Sony to sell 'world's first' SD card-based backup for PCs

The company also released new software, saying it aims to simplify the backup process for everday users

Sony wants to simplify laptop backups.

The company says it will soon launch a new line of SD cards and accompanying software that will allow laptop users to carry their backups along with them while on the move. The solution is meant to take advantage of the memory card slots that are increasingly standard on portable computers, but are rarely used other than for transferring data from digital cameras or camcorders.

Like other backup solutions, Sony's software allows the user to designate folders and specific files to be backed up, either when they are modified or on a schedule. The backups are encrypted using AES 256-bit, and the cards also require a password for access. The company's new "Real-time Backup Utility" software works only with its memory cards, but it is allowing trial downloads that work for 30 days with cards from other companies.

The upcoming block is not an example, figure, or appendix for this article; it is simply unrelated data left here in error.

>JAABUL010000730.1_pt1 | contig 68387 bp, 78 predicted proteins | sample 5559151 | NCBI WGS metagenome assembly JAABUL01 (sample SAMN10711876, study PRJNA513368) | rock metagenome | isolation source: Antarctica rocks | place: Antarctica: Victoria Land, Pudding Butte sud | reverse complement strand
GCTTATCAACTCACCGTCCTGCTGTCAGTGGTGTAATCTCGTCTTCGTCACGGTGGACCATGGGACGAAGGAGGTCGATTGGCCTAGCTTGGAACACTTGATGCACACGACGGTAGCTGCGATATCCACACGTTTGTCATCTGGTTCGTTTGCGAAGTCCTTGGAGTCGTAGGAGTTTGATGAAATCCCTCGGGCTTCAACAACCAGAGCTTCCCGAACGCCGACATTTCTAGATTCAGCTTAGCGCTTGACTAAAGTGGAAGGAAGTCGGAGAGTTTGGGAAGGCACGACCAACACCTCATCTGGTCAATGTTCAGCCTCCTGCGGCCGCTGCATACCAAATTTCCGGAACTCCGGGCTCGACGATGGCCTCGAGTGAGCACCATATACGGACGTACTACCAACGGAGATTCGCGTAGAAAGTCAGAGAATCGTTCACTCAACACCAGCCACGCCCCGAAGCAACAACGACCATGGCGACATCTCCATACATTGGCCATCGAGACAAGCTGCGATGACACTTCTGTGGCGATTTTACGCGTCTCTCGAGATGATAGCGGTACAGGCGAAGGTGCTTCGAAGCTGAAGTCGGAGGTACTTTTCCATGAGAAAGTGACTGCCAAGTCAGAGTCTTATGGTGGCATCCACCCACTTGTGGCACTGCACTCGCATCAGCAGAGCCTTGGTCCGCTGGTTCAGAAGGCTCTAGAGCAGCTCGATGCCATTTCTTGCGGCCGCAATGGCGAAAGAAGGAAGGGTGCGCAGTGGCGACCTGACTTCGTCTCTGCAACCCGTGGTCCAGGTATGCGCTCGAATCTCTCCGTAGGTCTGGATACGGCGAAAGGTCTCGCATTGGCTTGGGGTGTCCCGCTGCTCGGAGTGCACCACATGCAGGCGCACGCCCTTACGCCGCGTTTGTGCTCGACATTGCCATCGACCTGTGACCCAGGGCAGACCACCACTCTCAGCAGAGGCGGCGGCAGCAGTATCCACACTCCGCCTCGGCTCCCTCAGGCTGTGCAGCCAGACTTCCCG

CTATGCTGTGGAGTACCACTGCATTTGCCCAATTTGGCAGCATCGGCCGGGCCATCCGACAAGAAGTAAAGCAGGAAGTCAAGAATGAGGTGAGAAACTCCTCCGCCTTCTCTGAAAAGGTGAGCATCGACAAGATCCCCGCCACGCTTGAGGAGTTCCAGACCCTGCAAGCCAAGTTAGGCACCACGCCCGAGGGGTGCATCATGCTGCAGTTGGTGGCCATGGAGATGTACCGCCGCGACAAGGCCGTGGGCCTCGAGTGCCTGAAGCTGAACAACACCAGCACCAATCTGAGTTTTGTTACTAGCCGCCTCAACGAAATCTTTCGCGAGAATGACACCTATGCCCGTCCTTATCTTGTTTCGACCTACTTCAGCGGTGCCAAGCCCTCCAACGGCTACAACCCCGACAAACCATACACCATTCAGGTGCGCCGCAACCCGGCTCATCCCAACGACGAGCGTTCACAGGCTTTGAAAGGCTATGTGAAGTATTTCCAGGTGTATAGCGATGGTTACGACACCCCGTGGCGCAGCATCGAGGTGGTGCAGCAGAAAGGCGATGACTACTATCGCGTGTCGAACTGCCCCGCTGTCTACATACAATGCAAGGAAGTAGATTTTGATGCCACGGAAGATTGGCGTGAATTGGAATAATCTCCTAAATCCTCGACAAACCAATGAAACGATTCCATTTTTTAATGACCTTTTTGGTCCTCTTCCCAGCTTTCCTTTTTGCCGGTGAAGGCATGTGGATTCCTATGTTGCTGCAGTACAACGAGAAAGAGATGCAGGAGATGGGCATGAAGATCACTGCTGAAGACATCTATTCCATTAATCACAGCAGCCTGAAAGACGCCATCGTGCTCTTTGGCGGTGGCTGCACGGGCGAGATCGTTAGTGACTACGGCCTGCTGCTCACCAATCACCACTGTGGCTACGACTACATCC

Sony announced the product on Thursday, and said it will be available in Japan from August 20 in 16GB, 32GB, and 64GB versions. The backup software will initially support only Windows-based machines. The cards are rated Class 4 speed, a standard that provides write speeds of at least 4MBps.

The company is still considering if and when it will launch outside of Japan, a spokeswoman said.

The largest 64GB version will cost around ¥14,000 (US$140). That is about the three times the current price of a blank 64GB SD memory card with similar specifications. The software on the Sony cards also takes up about 10 percent of the space: the 64GB card provides about 57.6GB for user storage.

Developers have created versions of complete operating systems that can run off of SD cards or USB thumb drives, including versions of Debian Linux.

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